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Editions

Short-stay operator joins building appeal

29 May 2012

Short-stay operator joins building appeal Image

Another Docklands serviced apartment operator has appealed the City of Melbourne’s attempt to use building regulation to stop the use of residential buildings for short-stay accommodation.

On May 4 a directions hearing for Yezz Pty Ltd’s appeal against building orders relating to the use of residential apartments in the Watergate building was heard in the Building Appeals Board.

The Loh family operates Yezz as Grand Harbour Accommodation and has appealed council-issued notices on behalf of 22 apartment owners.

It is the second such appeal to come before the appeals board, with operators Paul Salter and Belinda Balcombe’s case coming before the board on March 22.

Board chairman Leslie Schwarz issued almost identical orders in the Yezz case – determining that all matters would be heard concurrently later in the year.

Watergate Owners Corporation (OC) was legally represented at the hearing, foreshadowing that it will attempt to join the action on the side of the City of Melbourne.

Mr Schwarz extended the time set aside for the hearing in October from four half-days to six half-days in anticipation of the likelihood that the Watergate OC would be part of the case and would need time to present expert witnesses.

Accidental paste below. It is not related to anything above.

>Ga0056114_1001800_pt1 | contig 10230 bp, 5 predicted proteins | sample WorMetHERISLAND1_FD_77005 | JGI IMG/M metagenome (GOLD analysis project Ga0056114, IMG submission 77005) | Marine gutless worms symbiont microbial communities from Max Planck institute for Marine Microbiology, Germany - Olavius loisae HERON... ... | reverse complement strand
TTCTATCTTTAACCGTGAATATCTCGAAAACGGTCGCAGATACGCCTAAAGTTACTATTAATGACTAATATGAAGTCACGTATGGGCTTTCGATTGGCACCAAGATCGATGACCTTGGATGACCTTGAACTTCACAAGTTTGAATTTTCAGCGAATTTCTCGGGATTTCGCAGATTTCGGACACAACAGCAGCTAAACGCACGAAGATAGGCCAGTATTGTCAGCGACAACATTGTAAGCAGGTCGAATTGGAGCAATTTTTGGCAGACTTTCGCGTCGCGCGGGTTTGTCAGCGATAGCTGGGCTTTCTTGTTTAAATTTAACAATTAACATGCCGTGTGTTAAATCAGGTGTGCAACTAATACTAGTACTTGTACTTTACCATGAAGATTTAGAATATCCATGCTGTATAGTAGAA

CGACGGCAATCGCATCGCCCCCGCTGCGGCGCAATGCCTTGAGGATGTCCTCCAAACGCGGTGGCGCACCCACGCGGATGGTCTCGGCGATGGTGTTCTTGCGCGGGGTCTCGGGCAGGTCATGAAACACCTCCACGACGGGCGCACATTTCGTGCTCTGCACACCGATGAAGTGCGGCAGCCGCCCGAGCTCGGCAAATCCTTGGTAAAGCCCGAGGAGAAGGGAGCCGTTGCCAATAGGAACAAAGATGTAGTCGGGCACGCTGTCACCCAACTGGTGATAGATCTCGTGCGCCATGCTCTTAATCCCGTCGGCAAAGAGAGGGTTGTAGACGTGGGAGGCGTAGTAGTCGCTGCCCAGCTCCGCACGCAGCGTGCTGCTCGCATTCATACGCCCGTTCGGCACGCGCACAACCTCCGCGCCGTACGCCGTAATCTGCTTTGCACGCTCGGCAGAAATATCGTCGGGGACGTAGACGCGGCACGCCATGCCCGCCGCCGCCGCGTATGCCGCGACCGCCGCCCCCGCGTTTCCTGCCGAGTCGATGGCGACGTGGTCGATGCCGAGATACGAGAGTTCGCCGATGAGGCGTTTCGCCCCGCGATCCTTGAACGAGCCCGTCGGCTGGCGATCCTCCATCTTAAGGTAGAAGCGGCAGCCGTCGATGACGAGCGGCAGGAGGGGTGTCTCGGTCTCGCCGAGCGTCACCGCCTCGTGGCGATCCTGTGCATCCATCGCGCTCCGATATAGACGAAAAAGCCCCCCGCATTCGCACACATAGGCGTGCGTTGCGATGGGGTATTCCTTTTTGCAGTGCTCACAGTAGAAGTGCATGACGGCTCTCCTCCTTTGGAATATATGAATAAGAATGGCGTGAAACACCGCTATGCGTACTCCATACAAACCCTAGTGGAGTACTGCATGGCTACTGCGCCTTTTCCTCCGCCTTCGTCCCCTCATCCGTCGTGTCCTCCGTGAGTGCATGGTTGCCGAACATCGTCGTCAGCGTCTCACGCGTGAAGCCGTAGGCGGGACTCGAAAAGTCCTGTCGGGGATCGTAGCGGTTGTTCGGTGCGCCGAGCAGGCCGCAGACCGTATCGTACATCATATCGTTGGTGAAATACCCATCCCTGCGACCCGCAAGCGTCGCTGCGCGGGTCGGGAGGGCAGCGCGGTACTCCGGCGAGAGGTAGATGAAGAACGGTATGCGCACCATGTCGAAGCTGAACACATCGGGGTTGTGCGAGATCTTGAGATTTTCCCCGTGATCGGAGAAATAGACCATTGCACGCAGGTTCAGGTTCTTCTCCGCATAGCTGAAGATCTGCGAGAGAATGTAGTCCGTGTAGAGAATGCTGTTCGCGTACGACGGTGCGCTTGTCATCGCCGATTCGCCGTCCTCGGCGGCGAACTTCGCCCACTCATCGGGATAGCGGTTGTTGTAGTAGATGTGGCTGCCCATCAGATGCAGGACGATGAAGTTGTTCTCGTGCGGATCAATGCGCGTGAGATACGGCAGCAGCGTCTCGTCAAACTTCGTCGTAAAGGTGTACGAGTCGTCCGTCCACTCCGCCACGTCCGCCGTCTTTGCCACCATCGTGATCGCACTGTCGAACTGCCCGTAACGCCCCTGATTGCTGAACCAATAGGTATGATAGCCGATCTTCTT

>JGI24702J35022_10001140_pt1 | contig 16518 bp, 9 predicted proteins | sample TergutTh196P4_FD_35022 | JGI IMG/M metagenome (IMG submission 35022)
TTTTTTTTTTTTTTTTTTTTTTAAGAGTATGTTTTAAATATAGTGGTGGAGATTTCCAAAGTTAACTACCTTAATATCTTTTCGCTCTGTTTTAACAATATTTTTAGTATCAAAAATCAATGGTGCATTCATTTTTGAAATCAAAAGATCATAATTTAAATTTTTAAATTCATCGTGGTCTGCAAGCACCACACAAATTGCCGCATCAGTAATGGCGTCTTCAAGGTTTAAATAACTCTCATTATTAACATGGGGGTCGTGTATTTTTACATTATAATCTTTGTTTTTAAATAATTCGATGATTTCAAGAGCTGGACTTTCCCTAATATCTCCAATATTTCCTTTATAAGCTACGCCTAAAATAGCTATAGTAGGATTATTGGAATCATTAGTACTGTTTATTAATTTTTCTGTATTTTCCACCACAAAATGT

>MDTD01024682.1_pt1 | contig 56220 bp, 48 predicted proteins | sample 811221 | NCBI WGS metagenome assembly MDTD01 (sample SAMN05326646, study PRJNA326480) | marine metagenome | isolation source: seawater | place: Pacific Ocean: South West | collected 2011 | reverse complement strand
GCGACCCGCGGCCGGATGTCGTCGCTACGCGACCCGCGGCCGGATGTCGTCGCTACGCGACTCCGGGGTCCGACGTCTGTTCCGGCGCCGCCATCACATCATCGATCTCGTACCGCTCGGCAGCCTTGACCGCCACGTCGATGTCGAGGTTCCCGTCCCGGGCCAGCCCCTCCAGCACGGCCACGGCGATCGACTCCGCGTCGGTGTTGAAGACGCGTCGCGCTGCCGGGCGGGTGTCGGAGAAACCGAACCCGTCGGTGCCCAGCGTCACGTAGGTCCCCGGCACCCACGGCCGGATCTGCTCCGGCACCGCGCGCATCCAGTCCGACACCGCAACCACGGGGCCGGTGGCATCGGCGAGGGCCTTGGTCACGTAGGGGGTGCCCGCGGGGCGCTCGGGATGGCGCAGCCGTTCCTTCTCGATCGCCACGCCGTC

Tom Bacon, representing the OC, outlined the four reasons that Watergate owners wanted to be part of the proceedings.

He said the OC had concerns about:

  • The potential for the use of short-stay accommodation to invalidate its liability insurance policies;
  • The implications that the case may have on fire safety and monitoring and the potential need for a costly upgrade to the building;
  • Legal implications if a serviced operator employee was injured in one of the building’s common areas; and
  • Exposure to prosecution under noise and disturbance regulations resulting from the actions of transient visitors.

Mr Schwarz said that only the fire safety issues and matters relating to the actual use of the building would be relevant to the current proceedings.

“The owners corporation can take action in other places on the other matters,” Mr Schwarz said.

As a test case, the City of Melbourne is using the Building Code of Australia (BCA) in an attempt to wipe out the practice of serviced apartments in residential buildings, which is widespread in Docklands and in the rest of Australia.

The council is using a building code definition to claim that such use is illegal.  It is alleging that owners need to have “Class 3” permission (usually reserved for hotels and rooming houses) to operate serviced apartments – an issue which the apartment operators contest.  

It is widely accepted that if owners were forced to comply with Class 3 requirements, the use of serviced apartments in residential buildings would become commercially unviable.

The appeals board heard that the council last year issued notices to 27 Watergate owners. Yezz lawyer Toby Cogley told Mr Schwarz that there were 340 apartments in the twin-towered Watergate complex.

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